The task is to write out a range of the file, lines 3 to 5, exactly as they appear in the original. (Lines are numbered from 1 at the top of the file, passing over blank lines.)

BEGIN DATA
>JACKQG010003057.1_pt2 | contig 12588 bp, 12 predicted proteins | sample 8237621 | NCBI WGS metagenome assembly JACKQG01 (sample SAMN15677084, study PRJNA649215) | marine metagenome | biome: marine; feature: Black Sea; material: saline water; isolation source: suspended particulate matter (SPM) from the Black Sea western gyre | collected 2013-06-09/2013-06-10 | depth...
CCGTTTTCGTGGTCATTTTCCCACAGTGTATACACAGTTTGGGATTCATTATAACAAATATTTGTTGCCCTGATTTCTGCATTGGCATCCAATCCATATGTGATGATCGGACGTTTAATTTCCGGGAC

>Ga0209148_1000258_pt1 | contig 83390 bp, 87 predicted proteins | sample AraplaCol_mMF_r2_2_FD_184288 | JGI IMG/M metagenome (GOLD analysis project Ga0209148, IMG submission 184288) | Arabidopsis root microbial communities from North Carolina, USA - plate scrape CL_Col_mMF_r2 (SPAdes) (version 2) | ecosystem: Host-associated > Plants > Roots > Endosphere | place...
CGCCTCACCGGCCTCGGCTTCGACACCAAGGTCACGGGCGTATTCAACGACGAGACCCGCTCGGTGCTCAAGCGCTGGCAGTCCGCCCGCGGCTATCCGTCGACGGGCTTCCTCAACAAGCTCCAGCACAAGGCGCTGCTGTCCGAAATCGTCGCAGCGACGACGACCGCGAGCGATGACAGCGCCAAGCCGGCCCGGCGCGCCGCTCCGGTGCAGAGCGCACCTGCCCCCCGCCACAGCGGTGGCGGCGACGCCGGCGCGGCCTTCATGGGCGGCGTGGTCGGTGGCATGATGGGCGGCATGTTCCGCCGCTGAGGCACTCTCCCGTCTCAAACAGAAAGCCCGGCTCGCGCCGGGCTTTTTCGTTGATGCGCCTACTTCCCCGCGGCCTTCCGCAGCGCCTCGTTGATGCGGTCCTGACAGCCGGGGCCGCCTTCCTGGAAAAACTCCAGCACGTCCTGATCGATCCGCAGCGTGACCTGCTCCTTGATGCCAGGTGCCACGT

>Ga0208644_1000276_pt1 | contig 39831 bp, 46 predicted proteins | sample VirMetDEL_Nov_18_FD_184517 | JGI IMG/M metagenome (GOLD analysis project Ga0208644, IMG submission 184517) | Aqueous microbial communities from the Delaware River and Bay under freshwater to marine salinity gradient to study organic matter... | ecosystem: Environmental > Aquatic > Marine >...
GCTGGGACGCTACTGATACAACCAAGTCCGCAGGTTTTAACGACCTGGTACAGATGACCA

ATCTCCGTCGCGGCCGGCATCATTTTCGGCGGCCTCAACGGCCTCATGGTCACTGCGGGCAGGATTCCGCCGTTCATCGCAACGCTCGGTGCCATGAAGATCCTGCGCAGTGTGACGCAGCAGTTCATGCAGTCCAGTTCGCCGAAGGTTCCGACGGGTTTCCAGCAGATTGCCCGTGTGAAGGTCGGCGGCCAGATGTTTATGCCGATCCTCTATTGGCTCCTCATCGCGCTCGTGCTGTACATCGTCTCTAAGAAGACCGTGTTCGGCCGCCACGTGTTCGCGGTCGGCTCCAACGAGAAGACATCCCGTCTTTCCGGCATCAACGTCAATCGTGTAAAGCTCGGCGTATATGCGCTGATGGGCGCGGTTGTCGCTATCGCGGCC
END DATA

>Ga0209148_1000258_pt1 | contig 83390 bp, 87 predicted proteins | sample AraplaCol_mMF_r2_2_FD_184288 | JGI IMG/M metagenome (GOLD analysis project Ga0209148, IMG submission 184288) | Arabidopsis root microbial communities from North Carolina, USA - plate scrape CL_Col_mMF_r2 (SPAdes) (version 2) | ecosystem: Host-associated > Plants > Roots > Endosphere | place...
CGCCTCACCGGCCTCGGCTTCGACACCAAGGTCACGGGCGTATTCAACGACGAGACCCGCTCGGTGCTCAAGCGCTGGCAGTCCGCCCGCGGCTATCCGTCGACGGGCTTCCTCAACAAGCTCCAGCACAAGGCGCTGCTGTCCGAAATCGTCGCAGCGACGACGACCGCGAGCGATGACAGCGCCAAGCCGGCCCGGCGCGCCGCTCCGGTGCAGAGCGCACCTGCCCCCCGCCACAGCGGTGGCGGCGACGCCGGCGCGGCCTTCATGGGCGGCGTGGTCGGTGGCATGATGGGCGGCATGTTCCGCCGCTGAGGCACTCTCCCGTCTCAAACAGAAAGCCCGGCTCGCGCCGGGCTTTTTCGTTGATGCGCCTACTTCCCCGCGGCCTTCCGCAGCGCCTCGTTGATGCGGTCCTGACAGCCGGGGCCGCCTTCCTGGAAAAACTCCAGCACGTCCTGATCGATCCGCAGCGTGACCTGCTCCTTGATGCCAGGTGCCACGT

>Ga0208644_1000276_pt1 | contig 39831 bp, 46 predicted proteins | sample VirMetDEL_Nov_18_FD_184517 | JGI IMG/M metagenome (GOLD analysis project Ga0208644, IMG submission 184517) | Aqueous microbial communities from the Delaware River and Bay under freshwater to marine salinity gradient to study organic matter... | ecosystem: Environmental > Aquatic > Marine >...